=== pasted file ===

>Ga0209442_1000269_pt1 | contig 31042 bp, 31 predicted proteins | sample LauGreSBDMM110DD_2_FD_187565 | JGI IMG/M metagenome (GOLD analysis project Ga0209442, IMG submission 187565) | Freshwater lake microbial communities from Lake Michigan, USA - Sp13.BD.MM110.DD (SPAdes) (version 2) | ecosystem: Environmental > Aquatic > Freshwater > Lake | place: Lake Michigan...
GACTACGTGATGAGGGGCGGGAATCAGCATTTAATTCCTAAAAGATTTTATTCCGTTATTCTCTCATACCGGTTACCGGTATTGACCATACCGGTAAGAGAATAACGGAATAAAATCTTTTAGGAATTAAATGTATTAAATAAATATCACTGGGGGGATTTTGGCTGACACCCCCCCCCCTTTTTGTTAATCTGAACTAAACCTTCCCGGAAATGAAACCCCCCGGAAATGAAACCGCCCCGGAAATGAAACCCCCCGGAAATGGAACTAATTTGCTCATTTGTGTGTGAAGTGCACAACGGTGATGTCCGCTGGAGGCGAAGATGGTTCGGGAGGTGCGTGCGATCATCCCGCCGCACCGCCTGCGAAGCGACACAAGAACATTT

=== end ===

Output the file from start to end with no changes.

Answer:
>Ga0209442_1000269_pt1 | contig 31042 bp, 31 predicted proteins | sample LauGreSBDMM110DD_2_FD_187565 | JGI IMG/M metagenome (GOLD analysis project Ga0209442, IMG submission 187565) | Freshwater lake microbial communities from Lake Michigan, USA - Sp13.BD.MM110.DD (SPAdes) (version 2) | ecosystem: Environmental > Aquatic > Freshwater > Lake | place: Lake Michigan...
GACTACGTGATGAGGGGCGGGAATCAGCATTTAATTCCTAAAAGATTTTATTCCGTTATTCTCTCATACCGGTTACCGGTATTGACCATACCGGTAAGAGAATAACGGAATAAAATCTTTTAGGAATTAAATGTATTAAATAAATATCACTGGGGGGATTTTGGCTGACACCCCCCCCCCTTTTTGTTAATCTGAACTAAACCTTCCCGGAAATGAAACCCCCCGGAAATGAAACCGCCCCGGAAATGAAACCCCCCGGAAATGGAACTAATTTGCTCATTTGTGTGTGAAGTGCACAACGGTGATGTCCGCTGGAGGCGAAGATGGTTCGGGAGGTGCGTGCGATCATCCCGCCGCACCGCCTGCGAAGCGACACAAGAACATTT